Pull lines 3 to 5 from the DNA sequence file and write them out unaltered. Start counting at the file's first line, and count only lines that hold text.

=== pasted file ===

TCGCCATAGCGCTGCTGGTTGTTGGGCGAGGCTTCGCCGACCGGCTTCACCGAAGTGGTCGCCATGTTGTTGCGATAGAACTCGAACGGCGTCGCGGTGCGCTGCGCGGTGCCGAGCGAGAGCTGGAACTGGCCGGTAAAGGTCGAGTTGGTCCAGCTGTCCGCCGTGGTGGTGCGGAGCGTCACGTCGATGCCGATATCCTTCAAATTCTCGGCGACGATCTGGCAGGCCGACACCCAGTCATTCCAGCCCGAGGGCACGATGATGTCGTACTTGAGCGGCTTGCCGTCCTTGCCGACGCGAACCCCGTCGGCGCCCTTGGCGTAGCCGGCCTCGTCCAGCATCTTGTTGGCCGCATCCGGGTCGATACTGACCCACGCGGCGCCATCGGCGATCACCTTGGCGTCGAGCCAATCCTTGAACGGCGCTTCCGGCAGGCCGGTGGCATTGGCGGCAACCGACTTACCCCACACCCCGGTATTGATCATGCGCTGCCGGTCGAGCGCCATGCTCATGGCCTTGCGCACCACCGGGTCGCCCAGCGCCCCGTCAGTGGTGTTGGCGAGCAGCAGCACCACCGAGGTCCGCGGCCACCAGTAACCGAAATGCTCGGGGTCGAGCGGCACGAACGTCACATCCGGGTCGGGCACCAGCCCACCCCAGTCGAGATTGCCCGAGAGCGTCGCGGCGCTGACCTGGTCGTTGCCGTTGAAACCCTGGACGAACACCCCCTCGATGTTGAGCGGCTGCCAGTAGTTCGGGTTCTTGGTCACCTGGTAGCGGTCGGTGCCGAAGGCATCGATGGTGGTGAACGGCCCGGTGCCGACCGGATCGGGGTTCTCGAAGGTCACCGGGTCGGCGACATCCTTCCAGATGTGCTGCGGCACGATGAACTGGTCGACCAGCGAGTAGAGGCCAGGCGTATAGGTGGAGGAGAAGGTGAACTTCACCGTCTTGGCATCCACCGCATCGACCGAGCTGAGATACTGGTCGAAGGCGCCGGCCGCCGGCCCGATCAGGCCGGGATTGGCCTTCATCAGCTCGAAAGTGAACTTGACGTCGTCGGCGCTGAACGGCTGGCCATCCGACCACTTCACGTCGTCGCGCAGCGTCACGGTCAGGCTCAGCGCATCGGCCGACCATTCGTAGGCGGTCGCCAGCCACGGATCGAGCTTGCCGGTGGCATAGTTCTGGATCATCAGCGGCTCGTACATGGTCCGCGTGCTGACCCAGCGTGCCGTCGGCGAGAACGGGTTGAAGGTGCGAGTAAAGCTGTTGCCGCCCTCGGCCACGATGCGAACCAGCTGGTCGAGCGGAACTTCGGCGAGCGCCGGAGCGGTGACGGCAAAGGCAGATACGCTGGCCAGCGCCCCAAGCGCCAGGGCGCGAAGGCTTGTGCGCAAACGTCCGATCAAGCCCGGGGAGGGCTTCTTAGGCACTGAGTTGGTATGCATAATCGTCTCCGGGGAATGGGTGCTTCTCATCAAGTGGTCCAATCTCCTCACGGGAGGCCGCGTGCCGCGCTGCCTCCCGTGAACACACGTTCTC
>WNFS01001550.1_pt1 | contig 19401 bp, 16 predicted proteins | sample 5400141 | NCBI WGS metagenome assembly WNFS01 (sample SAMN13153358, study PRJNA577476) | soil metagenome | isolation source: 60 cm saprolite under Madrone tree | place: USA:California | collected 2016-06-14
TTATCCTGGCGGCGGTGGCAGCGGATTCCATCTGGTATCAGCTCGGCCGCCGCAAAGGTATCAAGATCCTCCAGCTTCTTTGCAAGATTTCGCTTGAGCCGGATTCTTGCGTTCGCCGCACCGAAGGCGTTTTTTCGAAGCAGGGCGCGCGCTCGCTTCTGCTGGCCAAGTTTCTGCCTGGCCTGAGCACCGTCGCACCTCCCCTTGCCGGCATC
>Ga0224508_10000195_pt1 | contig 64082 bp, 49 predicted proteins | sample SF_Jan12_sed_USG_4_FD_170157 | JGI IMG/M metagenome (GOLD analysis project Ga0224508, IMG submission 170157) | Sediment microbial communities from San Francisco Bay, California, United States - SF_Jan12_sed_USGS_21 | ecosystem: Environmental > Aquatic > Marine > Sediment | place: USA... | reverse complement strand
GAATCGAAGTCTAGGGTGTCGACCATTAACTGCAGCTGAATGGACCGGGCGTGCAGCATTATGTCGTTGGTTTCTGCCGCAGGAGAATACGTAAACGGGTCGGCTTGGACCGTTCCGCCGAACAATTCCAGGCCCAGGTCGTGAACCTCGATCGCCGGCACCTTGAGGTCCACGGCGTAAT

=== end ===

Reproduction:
TTATCCTGGCGGCGGTGGCAGCGGATTCCATCTGGTATCAGCTCGGCCGCCGCAAAGGTATCAAGATCCTCCAGCTTCTTTGCAAGATTTCGCTTGAGCCGGATTCTTGCGTTCGCCGCACCGAAGGCGTTTTTTCGAAGCAGGGCGCGCGCTCGCTTCTGCTGGCCAAGTTTCTGCCTGGCCTGAGCACCGTCGCACCTCCCCTTGCCGGCATC
>Ga0224508_10000195_pt1 | contig 64082 bp, 49 predicted proteins | sample SF_Jan12_sed_USG_4_FD_170157 | JGI IMG/M metagenome (GOLD analysis project Ga0224508, IMG submission 170157) | Sediment microbial communities from San Francisco Bay, California, United States - SF_Jan12_sed_USGS_21 | ecosystem: Environmental > Aquatic > Marine > Sediment | place: USA... | reverse complement strand
GAATCGAAGTCTAGGGTGTCGACCATTAACTGCAGCTGAATGGACCGGGCGTGCAGCATTATGTCGTTGGTTTCTGCCGCAGGAGAATACGTAAACGGGTCGGCTTGGACCGTTCCGCCGAACAATTCCAGGCCCAGGTCGTGAACCTCGATCGCCGGCACCTTGAGGTCCACGGCGTAAT